and after that grammatical and logical tangle, I'm signing off.
Friday, January 09, 2009
Earlier this week I was on the treadmill and I reached the end of the audiobook I'd been listening to before I'd gone the requisite amount of time, so I just switched my ipod to music and put it on shuffle play. There's all sorts of music on there: Dave Matthews, Led Zeppelin, Cat Stevens, Brent Lewis, Matchbox Twenty, MIA and Imogene Heap (my daughter's influence), Soulja Boy and Skillet (my son's influence), and even Toby Mac, who is an evangelical Christian hiphop artist (not kidding)(actually, I love his music). So at some point a Toby Mac song comes up and one of his backup singers has a spoken bit at the beginning in which he says "I'm trying to reach a place that's real and true and eternal," and I thought to myself, "Aren't we all?" I mean, isn't that it? for all of us who are interested in digging beneath the surface, trying to find some sort of connections or meaning or whatever. The names we attach to it, the ideas we use to explain it, are all window dressing, if you ask me.
Then this afternoon, I had one of those moments, which I don't have very often, where it's just you and reality, staring you in the face, and everything else falls away. It was all in my head, there wasn't any amazing thing happening-- I was chopping up stuff to put in the crock pot to make stew, of all things-- and suddenly it occurred to me, what difference does it make right this minute if I believe in God or not? and I know there are people on either side of the issue who would very passionately argue that it does matter, vitally--how utterly important it is to have the correct theology about God so you can be Right and/or Saved, or how important it is to be rational and not delude ourselves with feel-good ideas of order in the universe, or however else they might want to argue. But I have to say, in that particular moment, I couldn't think of any reason why it would make a difference to believe one way or the other. It was enough to be standing there in my kitchen with the winter sun streaming through the window, feeling real.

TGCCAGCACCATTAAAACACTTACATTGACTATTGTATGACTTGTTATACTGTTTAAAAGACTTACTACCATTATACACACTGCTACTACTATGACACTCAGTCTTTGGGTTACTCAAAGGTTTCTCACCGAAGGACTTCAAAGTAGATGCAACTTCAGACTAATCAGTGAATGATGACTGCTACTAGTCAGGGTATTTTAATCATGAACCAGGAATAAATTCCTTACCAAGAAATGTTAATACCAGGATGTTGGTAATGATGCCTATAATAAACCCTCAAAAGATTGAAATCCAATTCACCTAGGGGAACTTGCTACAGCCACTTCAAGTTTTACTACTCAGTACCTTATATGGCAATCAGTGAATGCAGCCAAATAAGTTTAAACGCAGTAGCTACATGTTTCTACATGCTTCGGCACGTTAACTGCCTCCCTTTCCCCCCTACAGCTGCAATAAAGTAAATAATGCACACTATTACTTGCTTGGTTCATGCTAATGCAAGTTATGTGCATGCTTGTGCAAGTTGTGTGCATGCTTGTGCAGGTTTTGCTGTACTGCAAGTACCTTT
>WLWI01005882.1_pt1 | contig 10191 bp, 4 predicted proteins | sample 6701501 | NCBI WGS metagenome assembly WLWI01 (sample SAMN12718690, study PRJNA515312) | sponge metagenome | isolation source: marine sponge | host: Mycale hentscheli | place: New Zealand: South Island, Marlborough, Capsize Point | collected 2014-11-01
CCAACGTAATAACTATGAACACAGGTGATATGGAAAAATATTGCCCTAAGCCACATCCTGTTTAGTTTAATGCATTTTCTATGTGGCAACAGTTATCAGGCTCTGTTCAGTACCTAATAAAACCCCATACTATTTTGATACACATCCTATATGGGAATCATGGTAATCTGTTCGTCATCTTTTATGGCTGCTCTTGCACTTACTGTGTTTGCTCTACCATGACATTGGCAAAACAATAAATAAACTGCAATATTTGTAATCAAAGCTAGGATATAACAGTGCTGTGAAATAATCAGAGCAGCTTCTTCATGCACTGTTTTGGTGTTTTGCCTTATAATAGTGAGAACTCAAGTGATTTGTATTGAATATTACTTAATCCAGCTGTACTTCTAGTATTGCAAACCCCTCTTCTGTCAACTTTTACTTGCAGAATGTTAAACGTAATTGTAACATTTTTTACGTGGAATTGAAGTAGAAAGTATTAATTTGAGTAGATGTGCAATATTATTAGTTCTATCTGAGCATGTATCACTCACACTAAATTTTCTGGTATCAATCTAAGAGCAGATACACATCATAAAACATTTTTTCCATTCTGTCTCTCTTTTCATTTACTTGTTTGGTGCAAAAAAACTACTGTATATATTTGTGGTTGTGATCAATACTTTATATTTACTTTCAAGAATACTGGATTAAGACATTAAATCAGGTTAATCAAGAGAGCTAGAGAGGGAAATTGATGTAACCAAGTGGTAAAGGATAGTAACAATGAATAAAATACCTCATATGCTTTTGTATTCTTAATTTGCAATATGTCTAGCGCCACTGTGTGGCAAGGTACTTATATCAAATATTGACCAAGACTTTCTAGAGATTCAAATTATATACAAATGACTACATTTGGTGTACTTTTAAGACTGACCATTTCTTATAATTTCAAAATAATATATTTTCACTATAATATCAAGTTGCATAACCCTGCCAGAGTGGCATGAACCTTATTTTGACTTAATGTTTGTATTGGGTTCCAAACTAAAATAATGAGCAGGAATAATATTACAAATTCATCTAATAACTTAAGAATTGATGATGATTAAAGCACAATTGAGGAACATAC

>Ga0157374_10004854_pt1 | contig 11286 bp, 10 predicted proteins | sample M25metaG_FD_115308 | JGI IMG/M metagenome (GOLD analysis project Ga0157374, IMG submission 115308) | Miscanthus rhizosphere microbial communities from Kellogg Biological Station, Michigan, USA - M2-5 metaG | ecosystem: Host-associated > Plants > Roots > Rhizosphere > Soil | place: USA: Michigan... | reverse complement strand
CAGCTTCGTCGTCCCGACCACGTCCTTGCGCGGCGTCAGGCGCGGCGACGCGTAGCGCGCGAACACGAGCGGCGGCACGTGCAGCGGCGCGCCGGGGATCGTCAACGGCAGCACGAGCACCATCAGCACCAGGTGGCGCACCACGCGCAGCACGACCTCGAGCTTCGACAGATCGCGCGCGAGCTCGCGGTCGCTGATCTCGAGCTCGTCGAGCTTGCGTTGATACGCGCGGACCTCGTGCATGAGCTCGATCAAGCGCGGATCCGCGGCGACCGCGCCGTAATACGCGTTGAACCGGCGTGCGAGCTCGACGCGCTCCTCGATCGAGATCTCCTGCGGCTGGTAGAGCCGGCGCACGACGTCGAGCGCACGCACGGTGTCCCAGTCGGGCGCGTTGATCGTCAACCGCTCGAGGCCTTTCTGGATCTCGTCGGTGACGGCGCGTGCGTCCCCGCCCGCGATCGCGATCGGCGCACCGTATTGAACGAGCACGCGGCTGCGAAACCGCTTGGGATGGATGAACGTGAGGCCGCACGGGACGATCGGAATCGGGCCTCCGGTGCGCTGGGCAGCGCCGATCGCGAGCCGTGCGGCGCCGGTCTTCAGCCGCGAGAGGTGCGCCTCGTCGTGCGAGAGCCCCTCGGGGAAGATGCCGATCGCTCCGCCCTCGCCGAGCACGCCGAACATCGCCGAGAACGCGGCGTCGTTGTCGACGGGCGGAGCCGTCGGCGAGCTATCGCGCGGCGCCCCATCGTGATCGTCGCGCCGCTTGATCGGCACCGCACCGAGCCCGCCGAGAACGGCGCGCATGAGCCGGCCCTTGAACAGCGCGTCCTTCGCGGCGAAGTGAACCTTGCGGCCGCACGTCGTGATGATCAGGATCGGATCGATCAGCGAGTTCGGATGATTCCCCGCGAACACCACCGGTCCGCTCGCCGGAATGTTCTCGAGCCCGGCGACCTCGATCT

no great insights here, just passing along what happened. it's always a work in progress.
Tuesday, January 06, 2009
Books I read or re-read in 2008 that were worth reading (in the order that I read them):
John Adams - David McCullough
Persepolis - Marjane Sartrapi
Holy Cow - Sarah MacDonald
To Kill a Mockingbird - Harper Lee
Leaving Church - Barbara Taylor
This Book will Save Your Life - A.M. Homes
The Satanic Verses - Salman Rushdie
Stranger Things Happen - Link
a couple by Christopher Moore
Agnes and the Hitman - Crusie/Mayer
Rick Riordan's Lightning Thief series
The Pinhoe Egg by Diana Wynne Jones
The Mysterious Benedict Society by Trenton Lee Stewart
A bit shorter than last year's list. I almost didn't type it up when I was just thinking back over the year, but when I actually got around to pulling out the back page of the calendar where I keep the list, I remembered these. You'll have to go back to the posts about trashy novels to see the ones I read during that phase :-). Thanks to the anonymous poster for recommending Jennifer Crusie, who was perfect for the beach vacation we went on at the end of the year.